The curious case of the resurgence of Khalisthani groups and their ally Evangelical theocrat Pieter Friedrich

Hinduphobia Sep 15, 2019

History of Khalistan movement

To understand the origin of Khalistan movement, we need to revisit the history of Bangladesh (then East Pakistan) and 1971 India - Pakistan war.

On 26th March 1971, then West Pakistan (now Pakistan) launched a genocide in Bangladesh in which Pakistani military and Islamic militias killed  between 30,0000 - 3000,000 Bengalis and raped millions. As a result of  the conflict, a further eight to ten million people fled the country to  seek refuge in India.

Then  US President Richard Nixon viewed Pakistan as a Cold War ally and,  therefore, refused to condemn its actions. A collection of declassified  U.S. government documents, mostly consisting of communications between  US officials in Washington, D.C. and in embassies and USIS centers in  Dhaka and in India, show that US officials knew about these mass  killings at the time and, in fact, used the terms "genocide" and  "selective genocide," for example, in the "Blood Telegram."

They  also show that President Nixon, advised by Henry Kissinger, decided to  downplay this secret internal advice, because he wanted to protect the  interests of Pakistan as he was apprehensive of India's friendship with  the USSR, and he was seeking a closer relationship with China, which  supported Pakistan.

By  September 1971, it was inevitable that the Bangladesh Liberation  movement was gaining the upper hand and West Pakistan was losing its  grip over East Pakistan. On the evening of 3rd December 1971, at about  5:40 pm, the Pakistan Air Force (PAF) launched surprise pre-emptive strikes on eleven airfields in north-western  India, including Agra, which was 300 miles (480 km) from the border.  This air action marked the official start of the Indo-Pakistani War of  1971; Prime Minister Gandhi ordered the immediate mobilization of troops  and launched a full-scale invasion of Pakistan.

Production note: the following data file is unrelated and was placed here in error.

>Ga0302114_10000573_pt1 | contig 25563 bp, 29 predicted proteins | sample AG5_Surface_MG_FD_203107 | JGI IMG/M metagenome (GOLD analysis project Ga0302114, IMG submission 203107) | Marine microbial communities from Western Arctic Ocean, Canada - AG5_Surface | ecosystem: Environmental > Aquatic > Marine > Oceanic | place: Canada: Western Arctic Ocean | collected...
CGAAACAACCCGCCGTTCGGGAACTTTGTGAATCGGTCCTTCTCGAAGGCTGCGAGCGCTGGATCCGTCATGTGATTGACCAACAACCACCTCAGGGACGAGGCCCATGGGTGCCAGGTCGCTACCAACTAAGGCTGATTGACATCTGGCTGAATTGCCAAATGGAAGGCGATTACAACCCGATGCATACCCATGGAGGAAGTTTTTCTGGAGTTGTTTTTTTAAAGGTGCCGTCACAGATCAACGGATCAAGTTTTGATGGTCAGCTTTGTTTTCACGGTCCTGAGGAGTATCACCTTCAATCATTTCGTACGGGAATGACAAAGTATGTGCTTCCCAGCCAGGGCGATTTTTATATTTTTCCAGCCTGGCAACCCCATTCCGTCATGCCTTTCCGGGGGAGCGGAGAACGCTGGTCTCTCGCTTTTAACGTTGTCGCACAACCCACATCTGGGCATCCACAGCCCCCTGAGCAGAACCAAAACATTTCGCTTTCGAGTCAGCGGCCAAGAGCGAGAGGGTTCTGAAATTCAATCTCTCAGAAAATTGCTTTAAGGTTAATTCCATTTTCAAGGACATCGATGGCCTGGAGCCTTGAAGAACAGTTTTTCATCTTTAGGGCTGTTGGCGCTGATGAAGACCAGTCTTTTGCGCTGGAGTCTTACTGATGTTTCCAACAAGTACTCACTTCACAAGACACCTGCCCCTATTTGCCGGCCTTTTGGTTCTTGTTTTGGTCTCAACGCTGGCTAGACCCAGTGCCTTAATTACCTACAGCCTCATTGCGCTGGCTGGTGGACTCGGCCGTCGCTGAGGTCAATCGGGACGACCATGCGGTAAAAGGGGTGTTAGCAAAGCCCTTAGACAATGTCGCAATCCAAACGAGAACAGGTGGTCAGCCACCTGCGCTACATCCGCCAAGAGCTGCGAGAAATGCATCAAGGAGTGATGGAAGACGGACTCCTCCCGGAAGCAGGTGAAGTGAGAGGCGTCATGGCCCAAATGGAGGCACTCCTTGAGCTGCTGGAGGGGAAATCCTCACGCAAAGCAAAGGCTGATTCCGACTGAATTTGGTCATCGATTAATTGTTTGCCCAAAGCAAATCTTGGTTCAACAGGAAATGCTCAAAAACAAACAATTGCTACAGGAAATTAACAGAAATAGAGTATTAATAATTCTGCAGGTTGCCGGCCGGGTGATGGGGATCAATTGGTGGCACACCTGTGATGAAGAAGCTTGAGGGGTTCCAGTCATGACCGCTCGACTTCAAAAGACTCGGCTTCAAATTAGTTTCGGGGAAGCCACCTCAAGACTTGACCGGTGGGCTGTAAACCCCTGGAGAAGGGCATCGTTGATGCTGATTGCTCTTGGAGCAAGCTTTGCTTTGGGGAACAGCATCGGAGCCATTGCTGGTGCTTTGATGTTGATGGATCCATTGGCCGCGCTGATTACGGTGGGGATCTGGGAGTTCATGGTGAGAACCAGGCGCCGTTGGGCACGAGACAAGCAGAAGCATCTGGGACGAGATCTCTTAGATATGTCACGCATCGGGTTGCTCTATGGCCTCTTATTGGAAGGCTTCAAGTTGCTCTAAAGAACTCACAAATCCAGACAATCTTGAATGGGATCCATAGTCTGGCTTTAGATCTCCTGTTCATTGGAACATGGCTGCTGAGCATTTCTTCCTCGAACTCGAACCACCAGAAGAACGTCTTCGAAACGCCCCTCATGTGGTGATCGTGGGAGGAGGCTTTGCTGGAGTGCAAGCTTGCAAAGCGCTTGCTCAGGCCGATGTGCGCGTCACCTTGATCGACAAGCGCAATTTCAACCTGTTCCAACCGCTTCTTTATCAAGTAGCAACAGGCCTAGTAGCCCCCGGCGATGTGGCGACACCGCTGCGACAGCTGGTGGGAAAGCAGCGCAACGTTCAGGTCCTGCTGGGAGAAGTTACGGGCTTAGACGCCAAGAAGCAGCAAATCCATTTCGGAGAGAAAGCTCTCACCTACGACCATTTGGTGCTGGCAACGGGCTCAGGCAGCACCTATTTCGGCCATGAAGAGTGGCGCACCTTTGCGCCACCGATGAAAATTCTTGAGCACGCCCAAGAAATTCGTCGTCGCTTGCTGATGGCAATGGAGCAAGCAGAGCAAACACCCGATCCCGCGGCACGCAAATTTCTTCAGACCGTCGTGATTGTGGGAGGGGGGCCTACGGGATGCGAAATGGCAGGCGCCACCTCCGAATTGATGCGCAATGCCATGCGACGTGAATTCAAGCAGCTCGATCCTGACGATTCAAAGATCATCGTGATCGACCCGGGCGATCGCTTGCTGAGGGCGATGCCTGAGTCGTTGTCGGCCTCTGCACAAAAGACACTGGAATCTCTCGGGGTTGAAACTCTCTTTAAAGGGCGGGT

There  was a decisive Indian victory, with 90,000 Pakistani POWs captured and  released with the signing of Simla Agreement. Bangladesh was liberated  out of East Pakistan after the violent bloodbath of the Pakistani army.

So why are we talking  about 1971 India-Pakistan conflict? It was then the Khalistan movement was kickstarted by Jagjit Singh Chohan. On 13 October 1971, he placed an  advertisement in the New York Times proclaiming an Independent Sikh  state. Advertisement of Khalistan enabled him to collect millions of  dollars from the Sikh diaspora.

In  1971, he went to Nankana Sahib in Pakistan to attempt to set up a Sikh  government. Chohan was invited by Pakistani army dictator Yahya Khan and  was proclaimed as a Sikh leader.  In other words, Pakistan used the Sikh separatist movement as a tactic to seek revenge on India. This small but powerful movement  resulted in many violent, tragic consequences in India, including the  assassination of then India's PM Indira Gandhi and subsequent anti-Sikh  riots.

Since the early  1980s, Sikh militant leader Jarnail Singh Bhindranwale was supported by  Pakistan's ISI on his radical separatist stand, plans and operations.  Bhindranwale had started the efforts for his demand in 1982, and by  mid-1983 had managed to gain support for his plan to divide India. ISI  created a Punjab cell in the ISI headquarters to support his movement  and help him spread militancy in the Indian Punjab state. The arms and ammunition used by his group were provided by ISI. Terrorist training camps were set up in Karachi and Lahore to train the young Sikhs.